When you’re heading out on a trip, whether by car, plane, or train, having food packed can save money and moods when hunger strikes. These tips for packing healthy travel food will cover what to pack but also how to pack it to ensure that the food is safe and in good shape come mealtime.
We always pack food with us when we travel, whether on vacations or simply on day trips because it’s a great way to keep our travel budget in check. It also allows me to make sure I have nourishing food ready for my family whenever we get hungry—so we don’t have to rely on airplane snacks or whatever happens to be available at the closest rest stop.
But packing travel food can be a little daunting, so I’m going to share all of my best tips to make it easier for you to fuel your family while on the go.
Tips to Consider When Packing Travel Food
Before you start packing food, you’ll want to keep these pointers in mind. These will help you to pack enough food and to think through what you actually put it in before you start.
- How long is your trip and approximately how many meals do you need to provide?
- Do you want to bring all of your meals and snacks or do you plan to purchase some?
- What sort of space do you have for food during your travel?
Best Containers to Use When Traveling
Bento Boxes: To keep things contained and easy to access, I recommend packing a bento-style lunchbox for each family member. I like that these fit a meal and two snacks for younger kids and they are stackable when full and nestable when empty. This makes it possible to easily fit 3 boxes in a backpack, even if you have other things to tote. And they don’t take up much space once the food is gone but you still need to store them on your trip.
Stackable Containers: If you prefer to have snacks in separate containers, which would limit the possible amount that can be spilled at once, look for a set that hooks together. They are super durable and attach to each other for easy packing—and finding in your bag.
TIP: Look for the Stackable Snack Containers from Replay Recycled.
Reusable Pouches: These are great to bring since you can rinse them out and reuse them for applesauce, yogurt, smoothies, and more. You can even use them at a restaurant to make it easier for your little to eat! We love the Squeasy Gear pouch.
How to Keep Food Cool
I try to pack shelf-stable foods when packing travel food, but if you need or want to pack things that need to be refrigerated, these thin ice packs are compact and light.
You can also freeze applesauce pouches and pack them as ice packs that the kids can eat with their lunch or snack later in the day! They usually thaw in 2-3 hours when kept at either room temperature or in a cooler bag.
Best Recipes for Travel Food
I like to pack foods that are relatively fuss-free and not too messy. These don’t need to be refrigerated and hold up well when packed in a reusable container.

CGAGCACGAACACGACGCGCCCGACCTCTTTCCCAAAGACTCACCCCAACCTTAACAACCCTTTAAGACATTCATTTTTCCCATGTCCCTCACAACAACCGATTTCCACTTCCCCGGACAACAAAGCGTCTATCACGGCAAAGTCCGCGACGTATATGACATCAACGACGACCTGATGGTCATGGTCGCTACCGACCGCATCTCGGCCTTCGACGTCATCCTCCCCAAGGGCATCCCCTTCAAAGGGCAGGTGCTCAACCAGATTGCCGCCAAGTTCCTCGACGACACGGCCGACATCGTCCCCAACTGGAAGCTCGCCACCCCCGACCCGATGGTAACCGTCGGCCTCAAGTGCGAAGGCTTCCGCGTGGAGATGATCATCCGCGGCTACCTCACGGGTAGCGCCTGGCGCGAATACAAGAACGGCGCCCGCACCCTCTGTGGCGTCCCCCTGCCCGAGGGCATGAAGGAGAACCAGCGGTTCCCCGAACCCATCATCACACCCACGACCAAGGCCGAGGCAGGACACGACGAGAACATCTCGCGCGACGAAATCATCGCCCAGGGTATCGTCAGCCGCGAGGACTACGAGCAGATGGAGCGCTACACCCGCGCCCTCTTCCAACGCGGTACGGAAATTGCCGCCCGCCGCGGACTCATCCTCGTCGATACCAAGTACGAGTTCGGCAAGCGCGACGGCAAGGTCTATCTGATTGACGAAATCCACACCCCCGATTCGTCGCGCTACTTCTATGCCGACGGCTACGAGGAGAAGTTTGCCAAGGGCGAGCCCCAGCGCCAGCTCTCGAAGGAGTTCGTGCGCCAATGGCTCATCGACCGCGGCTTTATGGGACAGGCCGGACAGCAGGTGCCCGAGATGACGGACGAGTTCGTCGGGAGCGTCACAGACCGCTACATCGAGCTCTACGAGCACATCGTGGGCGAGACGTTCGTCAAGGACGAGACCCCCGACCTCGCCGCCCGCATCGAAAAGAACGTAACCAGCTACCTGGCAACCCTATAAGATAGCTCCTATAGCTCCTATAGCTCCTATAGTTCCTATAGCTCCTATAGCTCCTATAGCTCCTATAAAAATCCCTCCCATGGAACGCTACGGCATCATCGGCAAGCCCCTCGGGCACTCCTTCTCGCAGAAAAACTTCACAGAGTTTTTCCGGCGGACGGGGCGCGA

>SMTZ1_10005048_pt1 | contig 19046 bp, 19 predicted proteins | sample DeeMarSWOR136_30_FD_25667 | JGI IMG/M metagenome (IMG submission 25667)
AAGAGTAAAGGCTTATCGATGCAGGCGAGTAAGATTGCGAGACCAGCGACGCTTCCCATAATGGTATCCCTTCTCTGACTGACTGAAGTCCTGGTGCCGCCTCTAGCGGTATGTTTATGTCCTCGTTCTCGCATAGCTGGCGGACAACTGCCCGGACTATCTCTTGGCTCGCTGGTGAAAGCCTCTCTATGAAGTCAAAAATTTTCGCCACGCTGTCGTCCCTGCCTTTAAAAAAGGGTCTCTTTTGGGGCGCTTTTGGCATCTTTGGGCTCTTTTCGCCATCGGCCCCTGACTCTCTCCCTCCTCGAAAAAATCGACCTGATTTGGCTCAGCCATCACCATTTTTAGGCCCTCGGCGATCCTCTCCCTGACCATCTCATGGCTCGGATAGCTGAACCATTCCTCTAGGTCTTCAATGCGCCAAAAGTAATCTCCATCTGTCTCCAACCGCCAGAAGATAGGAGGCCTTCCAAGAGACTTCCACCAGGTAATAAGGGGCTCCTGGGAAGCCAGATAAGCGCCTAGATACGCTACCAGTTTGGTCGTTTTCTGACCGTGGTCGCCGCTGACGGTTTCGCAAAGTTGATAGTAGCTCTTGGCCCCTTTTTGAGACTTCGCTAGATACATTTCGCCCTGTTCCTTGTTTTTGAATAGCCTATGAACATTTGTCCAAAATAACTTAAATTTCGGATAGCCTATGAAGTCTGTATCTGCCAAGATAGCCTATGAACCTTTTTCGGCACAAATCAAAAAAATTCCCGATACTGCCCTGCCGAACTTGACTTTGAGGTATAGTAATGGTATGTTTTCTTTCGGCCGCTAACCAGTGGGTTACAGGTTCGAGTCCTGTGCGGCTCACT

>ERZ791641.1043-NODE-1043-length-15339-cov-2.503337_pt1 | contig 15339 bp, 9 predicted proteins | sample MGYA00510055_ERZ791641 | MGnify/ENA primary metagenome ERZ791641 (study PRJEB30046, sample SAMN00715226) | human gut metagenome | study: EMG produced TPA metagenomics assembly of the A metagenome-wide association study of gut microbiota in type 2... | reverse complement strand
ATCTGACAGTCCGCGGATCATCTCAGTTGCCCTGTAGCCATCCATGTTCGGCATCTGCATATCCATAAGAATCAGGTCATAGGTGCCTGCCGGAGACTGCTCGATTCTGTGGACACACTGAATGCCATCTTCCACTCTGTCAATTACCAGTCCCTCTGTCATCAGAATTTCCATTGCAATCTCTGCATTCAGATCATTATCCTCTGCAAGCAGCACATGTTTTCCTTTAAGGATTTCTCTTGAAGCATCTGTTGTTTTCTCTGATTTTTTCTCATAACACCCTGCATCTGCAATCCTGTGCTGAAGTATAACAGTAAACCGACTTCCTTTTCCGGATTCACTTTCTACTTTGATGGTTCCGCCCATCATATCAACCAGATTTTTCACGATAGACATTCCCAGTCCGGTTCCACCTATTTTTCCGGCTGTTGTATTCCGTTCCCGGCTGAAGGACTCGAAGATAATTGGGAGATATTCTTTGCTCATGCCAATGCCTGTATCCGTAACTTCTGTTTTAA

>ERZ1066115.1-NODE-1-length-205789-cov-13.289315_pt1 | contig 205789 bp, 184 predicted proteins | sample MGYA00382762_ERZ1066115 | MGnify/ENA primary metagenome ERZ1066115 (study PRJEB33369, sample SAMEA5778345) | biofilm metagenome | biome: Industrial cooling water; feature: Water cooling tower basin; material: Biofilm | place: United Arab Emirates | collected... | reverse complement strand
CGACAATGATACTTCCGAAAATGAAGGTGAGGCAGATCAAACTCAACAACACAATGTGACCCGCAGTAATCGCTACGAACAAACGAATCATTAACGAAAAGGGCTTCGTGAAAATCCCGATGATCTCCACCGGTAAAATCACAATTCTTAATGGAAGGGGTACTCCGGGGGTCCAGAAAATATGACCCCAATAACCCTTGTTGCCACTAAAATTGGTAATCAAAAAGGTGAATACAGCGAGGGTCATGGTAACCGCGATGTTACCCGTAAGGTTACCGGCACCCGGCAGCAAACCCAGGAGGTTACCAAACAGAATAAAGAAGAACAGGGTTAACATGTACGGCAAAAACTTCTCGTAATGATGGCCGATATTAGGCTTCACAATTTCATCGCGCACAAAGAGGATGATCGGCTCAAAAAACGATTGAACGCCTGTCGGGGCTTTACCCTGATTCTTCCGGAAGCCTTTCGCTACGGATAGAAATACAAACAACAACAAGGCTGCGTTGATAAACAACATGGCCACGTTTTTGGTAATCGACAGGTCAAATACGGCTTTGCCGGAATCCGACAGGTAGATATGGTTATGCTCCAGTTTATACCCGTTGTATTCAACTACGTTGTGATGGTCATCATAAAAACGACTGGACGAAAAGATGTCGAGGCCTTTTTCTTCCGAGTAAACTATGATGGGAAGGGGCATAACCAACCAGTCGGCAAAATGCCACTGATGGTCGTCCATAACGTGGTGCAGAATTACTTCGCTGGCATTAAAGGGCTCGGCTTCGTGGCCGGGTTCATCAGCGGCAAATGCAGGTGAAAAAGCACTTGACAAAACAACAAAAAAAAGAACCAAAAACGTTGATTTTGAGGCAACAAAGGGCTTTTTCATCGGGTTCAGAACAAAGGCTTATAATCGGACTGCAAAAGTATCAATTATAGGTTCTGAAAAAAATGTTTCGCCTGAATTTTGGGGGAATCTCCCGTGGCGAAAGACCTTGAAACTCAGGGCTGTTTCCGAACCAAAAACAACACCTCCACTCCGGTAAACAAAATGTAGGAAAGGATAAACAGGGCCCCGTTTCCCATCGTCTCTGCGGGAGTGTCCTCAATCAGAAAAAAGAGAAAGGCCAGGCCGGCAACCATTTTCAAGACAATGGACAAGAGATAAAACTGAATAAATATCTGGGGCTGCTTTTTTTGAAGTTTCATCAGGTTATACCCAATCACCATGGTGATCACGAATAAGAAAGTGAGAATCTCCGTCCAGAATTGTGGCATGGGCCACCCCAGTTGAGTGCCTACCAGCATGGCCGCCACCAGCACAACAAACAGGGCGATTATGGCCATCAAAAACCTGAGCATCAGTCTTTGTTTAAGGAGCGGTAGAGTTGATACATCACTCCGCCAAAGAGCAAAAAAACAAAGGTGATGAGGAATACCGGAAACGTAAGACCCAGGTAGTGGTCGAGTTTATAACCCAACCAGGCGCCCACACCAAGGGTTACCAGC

- Blueberry Banana Muffins
- Soft-Baked Granola Bars
- Spinach Banana Muffins
- Breakfast Cookies
- Apple Cinnamon Bread
- Oven-Dried Strawberries
- Cheese Crackers
- Homemade Larabars
- Granola Clusters
- Strawberry Fruit Leather
Best Travel Snacks to Take on the Go
I have a few posts with my favorite store-bought snacks and food, in addition to my go-to simple healthy snacks, that will help to give you ideas for what to pack when traveling.
- cheese sticks
- dry cereal
- dried fruit
- fruit leather
- fruit/veggie pouches
- nut/seed butter sandwiches
- snack bars
- milk (in the shelf-stable containers)
- 25 Healthy Snacks to Take on the Go
- 12 Best Healthy Store Bought Snacks
- Best Healthy Snacks for Moms
- Top 10 Travel Snacks from 100 Days of Real Food
- 20 Best Road Trip Snacks
What snacks can I bring on a plane—and what’s not allowed?
Formula, breast milk, juice in quantities greater than 3.4 ounces or 100 milliliters are allowed in carry-on baggage and do not need to fit within a quart-sized bag. Remove these items from your carry-on bag to be screened separately from the rest of your belongings. You do not need to travel with your child to bring breast milk.
Ice packs, freezer packs, frozen gel packs and other accessories required to cool formula, breast milk and juice are allowed in carry-on. If these accessories are partially frozen or slushy, they are subject to the same screening as described above. You may also bring gel or liquid-filled teethers, canned, jarred and processed baby food in carry-on baggage. These items may be subject to additional screening.
Many Starbucks and other airport kiosks now carry food pouches so in the event you can’t or don’t pack your own, you should be able to buy one. Same goes for milk.
What about tips for how to eat well once I get to where I’m going?
I have lots of those too! Check out my post on How to Eat Well When Traveling with Toddlers for specific tips.